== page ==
Many students begin with one of our foundational courses -- WGS 1200 or WGS 1210 -- or with a Freshman Seminar related to gender and sexuality studies. Students can also begin with any General Education courses taught by WGS faculty. (Freshman Seminars and Gen Ed courses that count for WGS concentration credit are listed on our pre-approved courses page, which is updated every year.)
Yes, approximately half of our undergraduate students complete a joint concentration in WGS and another department.
All students who wish to joint concentration must apply to and be accepted into the thesis track in both departments. More information about the application process is available on our Thesis Track page.
Yes. Students who wish to write a thesis must apply to the WGS thesis track during the first semester of junior year. Interested students must submit an application form and a writing sample of 5- 10 pages (a paper from a past course is acceptable).
Women, Gender, and Sexuality has a very strong advising system. Concentrators are encouraged to meet regularly with their concentration advisers to discuss their academic progress and future plans. During the registration period each term, concentrators are required to meet with their advisers to discuss their program and have their study cards signed. Joint concentrators typically have an advisor in each concentration.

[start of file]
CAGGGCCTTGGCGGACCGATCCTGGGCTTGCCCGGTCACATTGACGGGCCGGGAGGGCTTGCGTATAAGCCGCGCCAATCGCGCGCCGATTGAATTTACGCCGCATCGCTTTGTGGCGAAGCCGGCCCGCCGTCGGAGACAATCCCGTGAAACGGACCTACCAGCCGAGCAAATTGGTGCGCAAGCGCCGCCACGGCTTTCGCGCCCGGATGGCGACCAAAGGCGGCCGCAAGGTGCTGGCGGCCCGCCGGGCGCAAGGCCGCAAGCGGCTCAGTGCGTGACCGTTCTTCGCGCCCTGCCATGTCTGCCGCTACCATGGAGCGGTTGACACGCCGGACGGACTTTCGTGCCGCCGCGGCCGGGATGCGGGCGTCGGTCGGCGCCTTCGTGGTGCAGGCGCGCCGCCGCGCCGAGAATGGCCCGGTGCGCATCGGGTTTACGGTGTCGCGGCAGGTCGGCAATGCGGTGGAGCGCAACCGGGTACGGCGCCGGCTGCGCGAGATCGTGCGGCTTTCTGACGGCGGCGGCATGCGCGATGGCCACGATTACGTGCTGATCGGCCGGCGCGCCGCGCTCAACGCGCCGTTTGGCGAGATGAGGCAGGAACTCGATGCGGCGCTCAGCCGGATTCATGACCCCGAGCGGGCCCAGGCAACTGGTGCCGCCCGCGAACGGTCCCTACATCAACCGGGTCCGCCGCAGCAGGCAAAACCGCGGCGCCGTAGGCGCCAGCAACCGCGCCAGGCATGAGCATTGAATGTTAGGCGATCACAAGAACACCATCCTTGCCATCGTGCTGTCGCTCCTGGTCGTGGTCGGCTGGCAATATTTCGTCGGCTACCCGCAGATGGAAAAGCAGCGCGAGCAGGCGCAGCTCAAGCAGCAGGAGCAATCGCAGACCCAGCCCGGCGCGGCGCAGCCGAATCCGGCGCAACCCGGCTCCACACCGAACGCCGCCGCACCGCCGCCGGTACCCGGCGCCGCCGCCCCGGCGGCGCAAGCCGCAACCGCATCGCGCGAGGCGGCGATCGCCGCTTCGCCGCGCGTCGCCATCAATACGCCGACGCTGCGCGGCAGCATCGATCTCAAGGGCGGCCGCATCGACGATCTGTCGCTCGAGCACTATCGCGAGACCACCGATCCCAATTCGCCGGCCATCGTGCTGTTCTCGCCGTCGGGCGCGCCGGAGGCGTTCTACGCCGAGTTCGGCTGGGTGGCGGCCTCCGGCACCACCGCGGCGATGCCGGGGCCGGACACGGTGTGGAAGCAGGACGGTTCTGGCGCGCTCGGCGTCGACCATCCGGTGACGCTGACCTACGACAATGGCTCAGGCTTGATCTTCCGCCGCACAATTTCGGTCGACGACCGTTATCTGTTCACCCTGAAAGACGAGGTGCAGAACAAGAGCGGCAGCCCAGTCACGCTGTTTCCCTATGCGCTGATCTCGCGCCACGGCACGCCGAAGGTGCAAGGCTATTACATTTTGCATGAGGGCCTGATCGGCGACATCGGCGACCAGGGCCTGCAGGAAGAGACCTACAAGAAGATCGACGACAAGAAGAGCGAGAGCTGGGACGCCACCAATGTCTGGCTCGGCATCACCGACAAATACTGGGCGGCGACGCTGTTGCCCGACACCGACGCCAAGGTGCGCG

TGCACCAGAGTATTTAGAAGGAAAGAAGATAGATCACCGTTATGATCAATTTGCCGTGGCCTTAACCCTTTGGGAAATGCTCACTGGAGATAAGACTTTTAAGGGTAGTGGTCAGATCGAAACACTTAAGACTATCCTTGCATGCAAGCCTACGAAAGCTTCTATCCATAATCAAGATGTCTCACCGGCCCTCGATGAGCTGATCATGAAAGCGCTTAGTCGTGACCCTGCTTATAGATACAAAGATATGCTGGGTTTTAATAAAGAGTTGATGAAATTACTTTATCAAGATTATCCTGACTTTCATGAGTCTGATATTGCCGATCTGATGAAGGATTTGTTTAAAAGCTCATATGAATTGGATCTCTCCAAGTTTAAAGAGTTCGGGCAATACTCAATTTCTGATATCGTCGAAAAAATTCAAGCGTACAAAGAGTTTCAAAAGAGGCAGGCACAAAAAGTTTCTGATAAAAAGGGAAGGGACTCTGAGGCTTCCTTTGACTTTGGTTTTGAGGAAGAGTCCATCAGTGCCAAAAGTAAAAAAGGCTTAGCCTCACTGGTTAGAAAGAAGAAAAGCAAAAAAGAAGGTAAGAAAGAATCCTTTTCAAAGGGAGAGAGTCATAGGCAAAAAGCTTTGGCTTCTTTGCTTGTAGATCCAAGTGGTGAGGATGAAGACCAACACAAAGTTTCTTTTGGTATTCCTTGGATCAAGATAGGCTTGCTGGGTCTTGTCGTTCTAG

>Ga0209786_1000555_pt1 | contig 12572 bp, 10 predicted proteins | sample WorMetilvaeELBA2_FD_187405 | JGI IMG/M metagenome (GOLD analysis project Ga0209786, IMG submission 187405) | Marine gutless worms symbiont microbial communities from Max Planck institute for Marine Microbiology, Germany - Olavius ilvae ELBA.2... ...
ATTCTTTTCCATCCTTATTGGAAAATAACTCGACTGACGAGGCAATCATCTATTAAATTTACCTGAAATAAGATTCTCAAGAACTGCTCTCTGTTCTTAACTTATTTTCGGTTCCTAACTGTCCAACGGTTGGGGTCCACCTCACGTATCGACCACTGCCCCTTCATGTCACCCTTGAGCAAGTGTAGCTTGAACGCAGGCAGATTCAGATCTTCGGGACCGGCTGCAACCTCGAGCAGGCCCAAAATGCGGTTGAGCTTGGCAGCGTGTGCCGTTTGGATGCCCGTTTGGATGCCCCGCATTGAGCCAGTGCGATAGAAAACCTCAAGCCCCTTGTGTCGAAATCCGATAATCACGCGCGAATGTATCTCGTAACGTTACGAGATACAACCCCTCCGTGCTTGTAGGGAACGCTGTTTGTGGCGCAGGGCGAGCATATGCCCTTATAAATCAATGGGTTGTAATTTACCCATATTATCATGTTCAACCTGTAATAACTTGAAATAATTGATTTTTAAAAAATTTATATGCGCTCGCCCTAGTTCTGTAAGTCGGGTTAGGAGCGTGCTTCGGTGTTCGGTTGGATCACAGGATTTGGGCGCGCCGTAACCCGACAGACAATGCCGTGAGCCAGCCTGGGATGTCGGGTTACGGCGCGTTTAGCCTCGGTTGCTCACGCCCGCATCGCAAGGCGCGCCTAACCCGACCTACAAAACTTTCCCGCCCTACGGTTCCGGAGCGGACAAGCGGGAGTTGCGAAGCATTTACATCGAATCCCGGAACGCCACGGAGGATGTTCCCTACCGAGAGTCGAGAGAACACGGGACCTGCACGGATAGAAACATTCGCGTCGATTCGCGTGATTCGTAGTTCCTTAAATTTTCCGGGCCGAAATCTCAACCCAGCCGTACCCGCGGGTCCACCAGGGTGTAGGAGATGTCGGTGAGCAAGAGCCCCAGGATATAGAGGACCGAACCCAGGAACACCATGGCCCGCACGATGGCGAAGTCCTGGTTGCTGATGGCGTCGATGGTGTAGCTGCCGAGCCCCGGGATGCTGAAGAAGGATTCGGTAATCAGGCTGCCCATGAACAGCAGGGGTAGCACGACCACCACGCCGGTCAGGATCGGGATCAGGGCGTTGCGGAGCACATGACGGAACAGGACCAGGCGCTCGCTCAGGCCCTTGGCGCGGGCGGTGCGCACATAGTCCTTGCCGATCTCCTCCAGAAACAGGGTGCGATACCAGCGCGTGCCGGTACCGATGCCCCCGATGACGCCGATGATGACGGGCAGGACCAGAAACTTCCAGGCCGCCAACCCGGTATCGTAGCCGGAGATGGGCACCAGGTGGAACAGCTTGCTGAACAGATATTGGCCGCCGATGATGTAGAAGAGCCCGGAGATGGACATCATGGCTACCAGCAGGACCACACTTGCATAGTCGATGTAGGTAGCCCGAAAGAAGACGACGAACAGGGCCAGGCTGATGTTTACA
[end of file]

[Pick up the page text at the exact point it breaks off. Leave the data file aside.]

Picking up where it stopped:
WGS concentrators have gone on to successful careers in a variety of fields, including academia, business, law, science, and medicine. You can see a sampling of some of the work pursued by our graduates on our Alumni page.
WGS is an excellent choice for students who want to concentrate outside of the sciences but wish to stay connected to medicine. Appropriate areas of study would be women and medicine, the healthcare industry, historic changes in the treatment and diagnoses of women, etc.
Yes, WGS concentrators have spent semesters taking courses in countries such as Kenya, Australia, Spain, and France. With good planning, a semester abroad or out of residence can be a very meaningful educational experience.
Any student needing academic adjustments or accommodations is requested to present their letter from the Accessible Education Office (AEO) and speak with the professor by the end of the second week of the term. Failure to do so may result in the inability to respond in a timely manner.
All discussions will remain confidential, although AEO may be consulted to discuss appropriate implementation.
Visiting scholar positions are unpaid, non-teaching research appointments that enable an individual, ordinarily a ladder faculty member on paid leave from another institution, to carry out his or her own work in association with a Harvard faculty member or members. Potential scholars must have a current research project in a field of study directly relating to the research interests of the current available faculty.